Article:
#1
Hi,

I've been trying to learn guitar for the past few days, and I've gotten a few chords right so far. But when it comes to the A chord, it makes me wanna go head first into a wall

I'm using JustinGuitar's tutorial:

My problem seems to be, I can't bring those 3 fingers close together so that they can fit on one tiny fret, ESPECIALLY in the case of my index finger. Does it really come naturally with practice? I feel like I can't progress on this one and it's driving me nuts.
Last edited by themeanapple at Dec 25, 2016,
#3
It will come with practice, though in most circumstances you can use the barre form instead of fretting them individually. If you've just started, don't expect to have dexterity for a little while yet.

Try planting each finger one at a time and checking the adjacent strings for buzzing/muting. Take a good look at that picture and imitate the technique as best you can. Notice that the fingers are arched and contacting the strings only at the very fingertips. The last segment of each finger should be just about perpendicular to the fretboard.

Quote by NSpen1
themeanapple
That's a really weird fingering for that chord to be honest. Try using fingers 1, 2, 3 or 2, 3, 4.


yeah, the picture doesn't match the diagram. 234 is a functional substitute, though any guitarist should be able to do whatever combination the music calls for.

But to be clear, yes, practice with 123, not 213.
Last edited by cdgraves at Dec 25, 2016,
#4
First, I hope you are not using any short scale guitar (< 24.75" scale e.g. Jaguar with 24" scale etc.). Assuming you are using a standard scale length and that you have larger fingers, many people do A chord by fretting strings 2,3,4 at fret 2 by using 3rd finger alone by laying it across all the 3 strings. This needs to be done in a way that you mute the 1st string by the bottom end of your 3rd finger slightly so it does not sound. Losing the high e note of the first string on a A chord is ok. Actually when you would move onto Barre chords you would have to use A chord shape to play major chords on 5th string roots. If you have to play A shape further up the neck, then you won't be able to cram 3 fingers anyway. Try at fret 7 which you will have to do eventually to play Barre Chord D major.
If you dont like the sound of losing high e note and you have regular hand size and assuming you are just hitting a beginners block, then only thing I can suggest is raise your back hand a bit by pushing your wrist a little ore out so you can really go on your tips (no nails ofcourse) and see if that allows some comfort.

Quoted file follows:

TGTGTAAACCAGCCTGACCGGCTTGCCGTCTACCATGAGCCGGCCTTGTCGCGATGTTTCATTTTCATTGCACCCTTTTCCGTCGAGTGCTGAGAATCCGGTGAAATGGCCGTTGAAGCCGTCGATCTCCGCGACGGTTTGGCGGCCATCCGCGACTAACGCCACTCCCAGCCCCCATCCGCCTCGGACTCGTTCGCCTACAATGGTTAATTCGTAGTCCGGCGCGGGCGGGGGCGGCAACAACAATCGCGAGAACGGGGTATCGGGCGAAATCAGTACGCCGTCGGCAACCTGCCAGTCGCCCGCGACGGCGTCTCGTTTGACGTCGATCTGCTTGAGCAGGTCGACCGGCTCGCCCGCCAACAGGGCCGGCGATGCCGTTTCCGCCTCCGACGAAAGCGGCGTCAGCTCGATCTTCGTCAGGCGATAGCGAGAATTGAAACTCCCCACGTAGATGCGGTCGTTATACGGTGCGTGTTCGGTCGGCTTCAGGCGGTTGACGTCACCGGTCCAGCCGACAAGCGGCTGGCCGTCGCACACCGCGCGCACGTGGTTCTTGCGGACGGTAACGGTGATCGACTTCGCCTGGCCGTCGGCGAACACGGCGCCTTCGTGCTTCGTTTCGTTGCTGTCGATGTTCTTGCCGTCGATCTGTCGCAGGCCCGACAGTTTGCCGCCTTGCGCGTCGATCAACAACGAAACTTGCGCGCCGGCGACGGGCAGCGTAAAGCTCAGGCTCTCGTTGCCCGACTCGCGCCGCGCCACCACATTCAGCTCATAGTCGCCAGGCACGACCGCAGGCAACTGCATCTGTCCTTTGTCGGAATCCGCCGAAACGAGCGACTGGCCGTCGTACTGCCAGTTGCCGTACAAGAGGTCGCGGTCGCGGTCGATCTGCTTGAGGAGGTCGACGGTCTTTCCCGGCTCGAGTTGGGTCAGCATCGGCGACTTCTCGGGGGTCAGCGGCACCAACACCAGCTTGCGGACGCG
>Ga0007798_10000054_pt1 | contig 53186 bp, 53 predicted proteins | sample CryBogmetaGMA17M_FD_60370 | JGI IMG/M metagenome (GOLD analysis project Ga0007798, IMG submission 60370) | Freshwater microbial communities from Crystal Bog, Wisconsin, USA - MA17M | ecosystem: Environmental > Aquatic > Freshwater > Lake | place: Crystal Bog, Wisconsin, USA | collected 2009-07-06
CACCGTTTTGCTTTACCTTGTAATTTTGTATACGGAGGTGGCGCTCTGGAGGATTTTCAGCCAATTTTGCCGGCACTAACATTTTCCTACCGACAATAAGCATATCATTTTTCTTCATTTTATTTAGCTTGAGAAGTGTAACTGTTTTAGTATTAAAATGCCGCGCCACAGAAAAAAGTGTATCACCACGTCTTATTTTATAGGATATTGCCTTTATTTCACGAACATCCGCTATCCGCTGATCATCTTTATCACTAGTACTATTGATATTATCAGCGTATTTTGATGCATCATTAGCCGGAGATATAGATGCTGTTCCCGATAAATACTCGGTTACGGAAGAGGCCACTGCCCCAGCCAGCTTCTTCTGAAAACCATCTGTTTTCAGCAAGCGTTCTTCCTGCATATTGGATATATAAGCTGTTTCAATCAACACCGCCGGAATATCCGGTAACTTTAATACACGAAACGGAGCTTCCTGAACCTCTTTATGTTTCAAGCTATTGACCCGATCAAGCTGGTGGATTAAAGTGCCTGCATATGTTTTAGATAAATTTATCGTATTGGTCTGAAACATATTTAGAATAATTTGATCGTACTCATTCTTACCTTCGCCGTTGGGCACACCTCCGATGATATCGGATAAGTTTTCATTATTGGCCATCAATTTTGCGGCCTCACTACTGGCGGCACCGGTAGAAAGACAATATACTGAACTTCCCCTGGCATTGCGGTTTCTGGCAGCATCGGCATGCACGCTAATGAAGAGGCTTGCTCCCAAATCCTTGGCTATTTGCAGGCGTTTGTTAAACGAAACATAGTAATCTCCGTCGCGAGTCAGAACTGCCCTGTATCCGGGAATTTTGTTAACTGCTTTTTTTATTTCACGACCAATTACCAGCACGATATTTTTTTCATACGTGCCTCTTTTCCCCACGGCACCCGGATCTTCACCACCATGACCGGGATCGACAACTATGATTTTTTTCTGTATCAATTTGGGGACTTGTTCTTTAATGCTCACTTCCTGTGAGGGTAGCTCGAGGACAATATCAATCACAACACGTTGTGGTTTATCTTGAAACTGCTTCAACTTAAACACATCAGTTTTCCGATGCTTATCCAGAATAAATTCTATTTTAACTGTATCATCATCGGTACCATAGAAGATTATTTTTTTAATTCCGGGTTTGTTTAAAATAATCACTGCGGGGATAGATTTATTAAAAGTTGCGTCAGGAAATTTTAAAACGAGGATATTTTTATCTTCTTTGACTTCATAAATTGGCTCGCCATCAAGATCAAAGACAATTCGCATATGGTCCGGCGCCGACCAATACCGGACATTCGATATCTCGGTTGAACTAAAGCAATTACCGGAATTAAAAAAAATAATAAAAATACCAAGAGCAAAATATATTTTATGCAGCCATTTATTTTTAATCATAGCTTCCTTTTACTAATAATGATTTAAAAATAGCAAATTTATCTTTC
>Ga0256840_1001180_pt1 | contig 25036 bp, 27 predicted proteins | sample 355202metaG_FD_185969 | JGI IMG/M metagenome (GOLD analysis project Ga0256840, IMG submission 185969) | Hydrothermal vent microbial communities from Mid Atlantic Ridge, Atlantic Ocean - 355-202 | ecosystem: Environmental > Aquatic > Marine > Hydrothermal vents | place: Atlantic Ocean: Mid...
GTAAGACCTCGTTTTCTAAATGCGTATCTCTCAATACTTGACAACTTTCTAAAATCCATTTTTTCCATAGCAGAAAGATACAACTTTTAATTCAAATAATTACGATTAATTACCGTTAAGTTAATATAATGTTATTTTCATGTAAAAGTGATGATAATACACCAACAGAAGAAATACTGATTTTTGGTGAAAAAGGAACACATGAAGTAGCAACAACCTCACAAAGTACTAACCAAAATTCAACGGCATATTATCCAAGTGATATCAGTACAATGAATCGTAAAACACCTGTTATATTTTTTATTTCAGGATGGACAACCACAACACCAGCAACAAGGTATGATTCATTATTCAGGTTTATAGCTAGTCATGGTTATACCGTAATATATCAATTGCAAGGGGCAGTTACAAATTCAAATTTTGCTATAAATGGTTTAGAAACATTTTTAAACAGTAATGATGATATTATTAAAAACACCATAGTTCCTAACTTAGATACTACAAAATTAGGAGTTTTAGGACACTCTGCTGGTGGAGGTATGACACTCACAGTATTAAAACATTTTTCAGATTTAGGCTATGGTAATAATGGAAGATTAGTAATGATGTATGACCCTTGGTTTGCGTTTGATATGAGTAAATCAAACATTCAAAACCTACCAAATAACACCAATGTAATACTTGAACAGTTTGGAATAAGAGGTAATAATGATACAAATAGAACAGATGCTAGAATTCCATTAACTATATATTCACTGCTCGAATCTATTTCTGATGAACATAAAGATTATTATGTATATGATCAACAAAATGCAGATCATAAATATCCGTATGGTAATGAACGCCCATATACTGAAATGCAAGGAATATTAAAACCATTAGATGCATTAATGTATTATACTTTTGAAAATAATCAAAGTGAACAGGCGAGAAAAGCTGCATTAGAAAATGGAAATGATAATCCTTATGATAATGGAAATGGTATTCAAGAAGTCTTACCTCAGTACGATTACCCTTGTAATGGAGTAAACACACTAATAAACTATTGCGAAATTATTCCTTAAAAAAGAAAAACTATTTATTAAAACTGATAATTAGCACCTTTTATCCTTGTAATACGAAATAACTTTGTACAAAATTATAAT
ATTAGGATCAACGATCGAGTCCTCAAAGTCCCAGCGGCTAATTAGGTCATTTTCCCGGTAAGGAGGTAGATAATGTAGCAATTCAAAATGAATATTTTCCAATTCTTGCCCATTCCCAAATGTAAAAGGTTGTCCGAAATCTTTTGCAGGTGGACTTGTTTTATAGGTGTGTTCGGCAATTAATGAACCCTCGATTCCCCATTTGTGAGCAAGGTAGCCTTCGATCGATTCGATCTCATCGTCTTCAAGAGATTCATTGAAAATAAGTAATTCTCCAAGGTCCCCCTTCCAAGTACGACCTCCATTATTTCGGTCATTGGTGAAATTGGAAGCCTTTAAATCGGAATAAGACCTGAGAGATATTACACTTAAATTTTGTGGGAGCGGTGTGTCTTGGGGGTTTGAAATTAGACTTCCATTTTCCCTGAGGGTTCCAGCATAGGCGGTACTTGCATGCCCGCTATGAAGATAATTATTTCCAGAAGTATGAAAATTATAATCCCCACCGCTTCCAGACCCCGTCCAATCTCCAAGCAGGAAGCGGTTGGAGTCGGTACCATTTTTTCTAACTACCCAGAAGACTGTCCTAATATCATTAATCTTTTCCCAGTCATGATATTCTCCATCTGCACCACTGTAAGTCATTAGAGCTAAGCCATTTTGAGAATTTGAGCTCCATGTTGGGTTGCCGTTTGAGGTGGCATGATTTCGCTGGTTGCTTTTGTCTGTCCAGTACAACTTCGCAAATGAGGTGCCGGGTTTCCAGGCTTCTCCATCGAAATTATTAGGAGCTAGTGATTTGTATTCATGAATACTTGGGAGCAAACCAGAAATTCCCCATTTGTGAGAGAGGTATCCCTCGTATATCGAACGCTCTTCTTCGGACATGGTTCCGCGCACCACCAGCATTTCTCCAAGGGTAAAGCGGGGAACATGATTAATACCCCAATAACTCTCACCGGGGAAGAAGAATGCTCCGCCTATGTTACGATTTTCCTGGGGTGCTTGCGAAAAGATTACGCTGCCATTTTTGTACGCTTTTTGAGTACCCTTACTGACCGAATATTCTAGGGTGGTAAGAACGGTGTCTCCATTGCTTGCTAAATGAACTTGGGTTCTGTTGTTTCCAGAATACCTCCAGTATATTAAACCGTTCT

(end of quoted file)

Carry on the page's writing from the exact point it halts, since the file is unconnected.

Good luck.
#5
Quote by cdgraves

yeah, the picture doesn't match the diagram. 234 is a functional substitute, though any guitarist should be able to do whatever combination the music calls for.

But to be clear, yes, practice with 123, not 213.


In the video, he uses a different technique. The picture is slightly misleading.

Quote by samirguitar
First, I hope you are not using any short scale guitar


I'm afraid I do. It's a pretty small guitar but it was the only thing I could grab for now. I'll be able to get mine in February but by then I'm afraid I'll likely be drained of motivation, if I stop now that is... I really hope there is a way to play the A chord with a small guitar, too.
#6
Yes, just barre it. Barred open A is appropriate almost all of the time. There are definitely enough different things to work on as a beginner, I wouldn't worry about staying motivated. Don't treat this chord as a road block. If you're working from a book, just spend a week on the lesson and move on.
#7
themeanapple I'm in Stage 7 of the course, so am familiar with Justin's proposed fingering. I had trouble with the 3-1-2 as well, but pushed through to learn it. It takes time and his reasoning for using it is good as it leaves an anchor finger making it easier to reach D and E.

That said, once you become fairly comfortable, you can switch to other fingerings for A, and there are several mentioned above. I've even switched myself to 1-2, which is easier going to/from F and C but that is something you will learn later on. Be patient and it will come; stick with Justin's recommendations for now and you can make adjustments later. The barre A chord gets covered in the beginner course only a few stages in, BTW.
Last edited by transwarp at Dec 28, 2016,
#8
Quote by cdgraves
Yes, just barre it. Barred open A is appropriate almost all of the time. There are definitely enough different things to work on as a beginner, I wouldn't worry about staying motivated. Don't treat this chord as a road block. If you're working from a book, just spend a week on the lesson and move on.


this.
the long hazy guitar journey does not stop just because you can't play an A chord.
I remember I was having a hard with something in particular(dont remember dont care), and instead I just went straight to learning 2 handed finger tapping. Because it was fun.
"ba doo doo ba doo doo ba doo daa"
- earth,wind, and fire